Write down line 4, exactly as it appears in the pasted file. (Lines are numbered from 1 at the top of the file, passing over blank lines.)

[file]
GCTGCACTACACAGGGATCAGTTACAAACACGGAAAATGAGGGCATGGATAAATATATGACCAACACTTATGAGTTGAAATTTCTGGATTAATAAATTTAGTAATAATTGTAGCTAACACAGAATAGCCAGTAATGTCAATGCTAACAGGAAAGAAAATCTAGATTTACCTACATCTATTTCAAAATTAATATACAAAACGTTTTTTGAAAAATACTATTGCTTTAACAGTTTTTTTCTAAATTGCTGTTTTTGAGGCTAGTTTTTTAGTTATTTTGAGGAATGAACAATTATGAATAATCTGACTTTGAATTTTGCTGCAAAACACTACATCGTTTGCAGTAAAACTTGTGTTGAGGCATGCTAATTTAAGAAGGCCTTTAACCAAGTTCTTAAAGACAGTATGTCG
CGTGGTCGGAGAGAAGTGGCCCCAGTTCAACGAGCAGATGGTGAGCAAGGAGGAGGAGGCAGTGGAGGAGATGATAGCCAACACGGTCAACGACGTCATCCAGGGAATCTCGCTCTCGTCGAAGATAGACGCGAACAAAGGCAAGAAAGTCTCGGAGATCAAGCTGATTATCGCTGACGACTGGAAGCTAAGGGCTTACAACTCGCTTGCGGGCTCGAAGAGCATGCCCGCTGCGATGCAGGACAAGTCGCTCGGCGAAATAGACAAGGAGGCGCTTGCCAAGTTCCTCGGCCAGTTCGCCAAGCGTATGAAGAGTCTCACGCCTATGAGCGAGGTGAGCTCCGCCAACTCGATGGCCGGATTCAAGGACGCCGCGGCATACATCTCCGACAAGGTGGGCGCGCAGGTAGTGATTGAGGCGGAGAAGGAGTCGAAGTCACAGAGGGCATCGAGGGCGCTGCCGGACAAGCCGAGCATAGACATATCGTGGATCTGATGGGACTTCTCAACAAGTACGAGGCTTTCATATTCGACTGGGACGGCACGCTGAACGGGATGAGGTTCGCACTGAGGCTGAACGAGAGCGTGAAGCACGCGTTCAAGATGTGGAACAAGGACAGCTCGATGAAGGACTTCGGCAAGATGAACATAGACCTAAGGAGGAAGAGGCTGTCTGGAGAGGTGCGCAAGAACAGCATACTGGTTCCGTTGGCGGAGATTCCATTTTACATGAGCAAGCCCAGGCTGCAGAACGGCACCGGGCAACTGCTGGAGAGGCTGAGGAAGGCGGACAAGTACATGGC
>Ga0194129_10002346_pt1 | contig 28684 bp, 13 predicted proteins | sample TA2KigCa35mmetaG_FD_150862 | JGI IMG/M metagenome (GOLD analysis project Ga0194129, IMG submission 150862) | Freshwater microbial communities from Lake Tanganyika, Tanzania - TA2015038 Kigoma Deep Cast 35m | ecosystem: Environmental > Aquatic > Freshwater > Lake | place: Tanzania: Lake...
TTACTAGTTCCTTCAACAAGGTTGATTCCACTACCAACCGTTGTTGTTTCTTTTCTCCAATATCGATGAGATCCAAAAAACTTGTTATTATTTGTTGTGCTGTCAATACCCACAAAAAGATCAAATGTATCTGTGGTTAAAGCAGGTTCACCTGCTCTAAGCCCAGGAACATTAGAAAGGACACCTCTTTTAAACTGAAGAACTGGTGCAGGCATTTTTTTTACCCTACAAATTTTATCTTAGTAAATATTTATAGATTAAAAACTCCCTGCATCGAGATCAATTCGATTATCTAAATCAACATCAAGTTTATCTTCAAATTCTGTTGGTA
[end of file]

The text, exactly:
TTACTAGTTCCTTCAACAAGGTTGATTCCACTACCAACCGTTGTTGTTTCTTTTCTCCAATATCGATGAGATCCAAAAAACTTGTTATTATTTGTTGTGCTGTCAATACCCACAAAAAGATCAAATGTATCTGTGGTTAAAGCAGGTTCACCTGCTCTAAGCCCAGGAACATTAGAAAGGACACCTCTTTTAAACTGAAGAACTGGTGCAGGCATTTTTTTTACCCTACAAATTTTATCTTAGTAAATATTTATAGATTAAAAACTCCCTGCATCGAGATCAATTCGATTATCTAAATCAACATCAAGTTTATCTTCAAATTCTGTTGGTA